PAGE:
That’s me, in the Cookie Monster onesie, dragging the wagon full of Thin Mints and Caramel DeLites up a hill.
That’s also me, in the chocolate chip cookie costume, balancing a box of Adventurefuls on my head.
And that’s my daughter, in her Girl Scout vest (please don’t look too closely — a numeral fell off, so her troop number is off by several thousand), faintly stalking as we stick flyers in mailboxes and make home deliveries and rejoice when someone finally says, “Why yes! I’ll take two boxes of Peanut Butter Patties and two Toast-Yays!”
You, good citizens, see us and our ilk behind card tables outside your local Ralphs and Trader Joe’s and Pavilions. There we are, the sugar pushers, at your front doors. There we are, the carb evangelists, on your social media feeds.
Perhaps you’ve already purchased cookies from your granddaughter. Perhaps you’re diabetic and cannot survive being left alone with an entire box of Thin Mints. So you don’t answer the door, or you scroll past our QR code, or you look awkwardly at your feet to avoid our pathetic, pleading smiles as you enter and exit the grocery store.
I am here to tell you what it feels like from the other side. I am here to tell you how much money the Girl Scouts make from cookie sales. I am here to tell you that this sugar-fueled engine has powered the mighty machine that helped mold Janet Reno and Sally Ride, Gloria Steinem and Madeleine Albright, Sandra Day O’Connor and Condoleezza Rice, Michelle Obama and Hillary Clinton, as well as a positively alarming number of singers, actors and journalists.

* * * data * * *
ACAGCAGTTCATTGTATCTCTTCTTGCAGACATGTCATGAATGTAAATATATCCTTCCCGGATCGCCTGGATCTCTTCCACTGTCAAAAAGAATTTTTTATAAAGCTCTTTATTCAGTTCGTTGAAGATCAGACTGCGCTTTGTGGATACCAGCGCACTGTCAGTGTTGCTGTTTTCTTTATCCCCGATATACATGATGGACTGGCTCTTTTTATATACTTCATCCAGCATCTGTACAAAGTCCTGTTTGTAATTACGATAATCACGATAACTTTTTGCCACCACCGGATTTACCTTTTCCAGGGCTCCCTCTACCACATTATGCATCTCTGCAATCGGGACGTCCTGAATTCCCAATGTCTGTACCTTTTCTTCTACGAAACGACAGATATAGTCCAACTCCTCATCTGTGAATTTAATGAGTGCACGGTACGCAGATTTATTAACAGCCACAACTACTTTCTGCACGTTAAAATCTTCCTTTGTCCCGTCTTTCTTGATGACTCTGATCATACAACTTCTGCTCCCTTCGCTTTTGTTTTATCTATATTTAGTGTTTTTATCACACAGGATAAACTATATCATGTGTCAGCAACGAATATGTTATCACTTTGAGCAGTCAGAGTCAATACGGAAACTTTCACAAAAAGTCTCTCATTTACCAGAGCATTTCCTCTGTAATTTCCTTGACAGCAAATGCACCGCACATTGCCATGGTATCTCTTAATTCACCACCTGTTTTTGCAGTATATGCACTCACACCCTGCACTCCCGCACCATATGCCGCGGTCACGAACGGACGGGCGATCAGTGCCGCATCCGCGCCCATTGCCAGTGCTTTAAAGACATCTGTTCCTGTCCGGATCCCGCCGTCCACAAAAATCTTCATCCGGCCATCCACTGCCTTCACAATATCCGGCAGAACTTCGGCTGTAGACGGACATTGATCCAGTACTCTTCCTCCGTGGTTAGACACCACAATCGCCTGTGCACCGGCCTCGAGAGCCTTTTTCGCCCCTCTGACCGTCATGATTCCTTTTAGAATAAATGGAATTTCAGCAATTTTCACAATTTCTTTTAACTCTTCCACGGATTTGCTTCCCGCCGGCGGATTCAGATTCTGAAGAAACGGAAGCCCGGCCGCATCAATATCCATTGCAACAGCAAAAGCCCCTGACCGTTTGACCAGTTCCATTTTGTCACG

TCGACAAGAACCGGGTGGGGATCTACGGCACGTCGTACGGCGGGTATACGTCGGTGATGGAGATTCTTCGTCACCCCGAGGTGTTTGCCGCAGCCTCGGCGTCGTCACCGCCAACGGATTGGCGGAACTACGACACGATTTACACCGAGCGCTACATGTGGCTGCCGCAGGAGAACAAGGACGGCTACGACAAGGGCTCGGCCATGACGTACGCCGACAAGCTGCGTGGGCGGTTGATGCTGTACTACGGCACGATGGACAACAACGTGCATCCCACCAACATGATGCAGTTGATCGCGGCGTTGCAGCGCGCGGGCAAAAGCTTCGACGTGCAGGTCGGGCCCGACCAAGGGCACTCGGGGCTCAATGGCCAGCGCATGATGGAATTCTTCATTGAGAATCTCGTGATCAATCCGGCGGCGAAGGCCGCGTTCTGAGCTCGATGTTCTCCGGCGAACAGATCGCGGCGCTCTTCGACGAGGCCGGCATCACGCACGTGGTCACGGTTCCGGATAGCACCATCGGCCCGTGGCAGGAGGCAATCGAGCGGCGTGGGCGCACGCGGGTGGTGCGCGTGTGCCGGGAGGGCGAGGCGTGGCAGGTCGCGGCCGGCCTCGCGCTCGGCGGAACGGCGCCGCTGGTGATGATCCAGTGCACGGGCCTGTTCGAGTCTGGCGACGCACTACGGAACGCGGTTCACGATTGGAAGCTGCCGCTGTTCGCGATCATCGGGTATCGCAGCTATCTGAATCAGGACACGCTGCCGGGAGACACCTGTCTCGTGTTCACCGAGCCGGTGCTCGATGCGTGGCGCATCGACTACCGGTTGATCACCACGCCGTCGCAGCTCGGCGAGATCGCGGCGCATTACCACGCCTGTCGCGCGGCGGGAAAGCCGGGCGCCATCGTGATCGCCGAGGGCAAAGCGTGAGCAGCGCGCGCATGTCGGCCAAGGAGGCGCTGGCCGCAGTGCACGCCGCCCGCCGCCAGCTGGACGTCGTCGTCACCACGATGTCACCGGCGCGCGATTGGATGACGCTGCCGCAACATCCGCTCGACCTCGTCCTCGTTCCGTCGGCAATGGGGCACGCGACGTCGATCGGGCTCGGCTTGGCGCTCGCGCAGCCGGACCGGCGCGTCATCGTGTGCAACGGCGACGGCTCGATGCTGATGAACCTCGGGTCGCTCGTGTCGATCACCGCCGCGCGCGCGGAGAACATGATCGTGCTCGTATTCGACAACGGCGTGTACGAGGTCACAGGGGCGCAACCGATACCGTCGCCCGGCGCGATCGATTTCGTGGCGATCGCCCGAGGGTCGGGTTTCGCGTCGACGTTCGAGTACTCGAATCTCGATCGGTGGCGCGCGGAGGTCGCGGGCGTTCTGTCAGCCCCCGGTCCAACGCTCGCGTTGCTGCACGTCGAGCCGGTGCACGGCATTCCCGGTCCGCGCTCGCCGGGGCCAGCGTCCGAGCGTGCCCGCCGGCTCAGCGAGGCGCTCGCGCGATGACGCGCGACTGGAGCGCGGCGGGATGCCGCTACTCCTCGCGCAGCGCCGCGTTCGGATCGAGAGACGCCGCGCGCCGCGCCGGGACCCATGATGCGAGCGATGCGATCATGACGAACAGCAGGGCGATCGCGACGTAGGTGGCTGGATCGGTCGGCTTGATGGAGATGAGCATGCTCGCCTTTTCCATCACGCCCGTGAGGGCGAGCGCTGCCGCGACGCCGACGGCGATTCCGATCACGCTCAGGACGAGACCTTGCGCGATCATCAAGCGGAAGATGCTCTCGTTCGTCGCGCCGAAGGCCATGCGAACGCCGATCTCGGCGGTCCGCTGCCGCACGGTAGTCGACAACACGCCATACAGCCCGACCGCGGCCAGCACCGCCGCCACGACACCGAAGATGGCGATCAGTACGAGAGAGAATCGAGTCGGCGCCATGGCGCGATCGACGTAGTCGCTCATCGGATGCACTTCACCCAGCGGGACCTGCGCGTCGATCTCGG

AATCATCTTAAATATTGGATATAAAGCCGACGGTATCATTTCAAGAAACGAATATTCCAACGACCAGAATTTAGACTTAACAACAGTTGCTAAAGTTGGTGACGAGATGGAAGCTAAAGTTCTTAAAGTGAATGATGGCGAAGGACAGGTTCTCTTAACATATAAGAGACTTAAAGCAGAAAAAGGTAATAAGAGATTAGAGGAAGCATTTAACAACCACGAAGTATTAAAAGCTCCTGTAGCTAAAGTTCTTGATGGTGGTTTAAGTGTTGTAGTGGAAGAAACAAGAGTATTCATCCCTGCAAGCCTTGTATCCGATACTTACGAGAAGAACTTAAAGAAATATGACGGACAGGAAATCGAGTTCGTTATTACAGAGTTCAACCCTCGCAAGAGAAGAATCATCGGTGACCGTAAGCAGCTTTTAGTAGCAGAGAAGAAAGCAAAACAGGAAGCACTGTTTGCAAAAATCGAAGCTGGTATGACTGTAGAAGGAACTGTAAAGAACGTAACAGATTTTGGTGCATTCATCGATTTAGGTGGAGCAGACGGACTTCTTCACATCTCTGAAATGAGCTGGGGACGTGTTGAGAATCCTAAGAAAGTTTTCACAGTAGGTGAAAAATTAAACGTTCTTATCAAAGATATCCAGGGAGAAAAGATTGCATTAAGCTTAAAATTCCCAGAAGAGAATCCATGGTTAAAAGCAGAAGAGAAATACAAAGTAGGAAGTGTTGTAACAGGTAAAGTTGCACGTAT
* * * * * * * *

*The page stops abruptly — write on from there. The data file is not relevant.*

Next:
All were once Girl Scouts.
Preparing for life The cookie program helps prepare girls for Real Life, they say. Consider what happened to my colleague Samantha Gowen and her wide-eyed 11-year-old at a booth at the Army-Navy store in Old Towne Orange.
A diehard animal lover stopped dead center at their 8-foot cookie table, lecturing them about the horrors of the American slaughterhouse. Gowen advised the visitor that at least six of the Girl Scout cookie offerings are vegan! “Enjoy your vegan Thin Mints!” Gowen cried, trying to move the shock-and-awe storyteller along.
“You know, it’s just awful how they rip baby dairy calves away from their mothers and kill them days after they’re born,” the visitor told Gowen and her girl. “And don’t get me started on the chickens and how they die from the heat, trampling each other in ‘cage-free’ barns!”
“Um, we try to eat vegan a couple days a week,” Gowen’s 11-year-old offered.
Vikki Shepp, CEO of Girl Scouts of Orange County. (Photo by Mark Rightmire, Orange County Register/SCNG) “Well, you can do better! There are so many options for food …”
Another buyer miraculously appeared, distracting Gowen’s stunned child. Just another day in sales for America’s budding businesswomen! Gowen said.
So, yes, cookie selling is valuable preparation for Real Life, and not just in the ways the Girl Scouts envision.
“Last year, our chief of mission delivery dressed in a dolphin costume and posed for pictures with our cookie entrepreneurs,” said Katharine Bennett of Girl Scouts of San Gorgonio.
Brooklyn Chiya from Girl Scout Daisy from Troop 1198 in Anaheim Hills
Sisters Charlotte Chiya from Girl Scout Junior Troop 6170 in Anaheim Hills and Brooklyn Chiya from Girl Scout Daisy Troop 1198 in Anaheim Hills work together.
Charlotte Chiya from Girl Scout Junior Troop 6170 in Anaheim Hills holds her lucky woodchuck in hopes of great sales.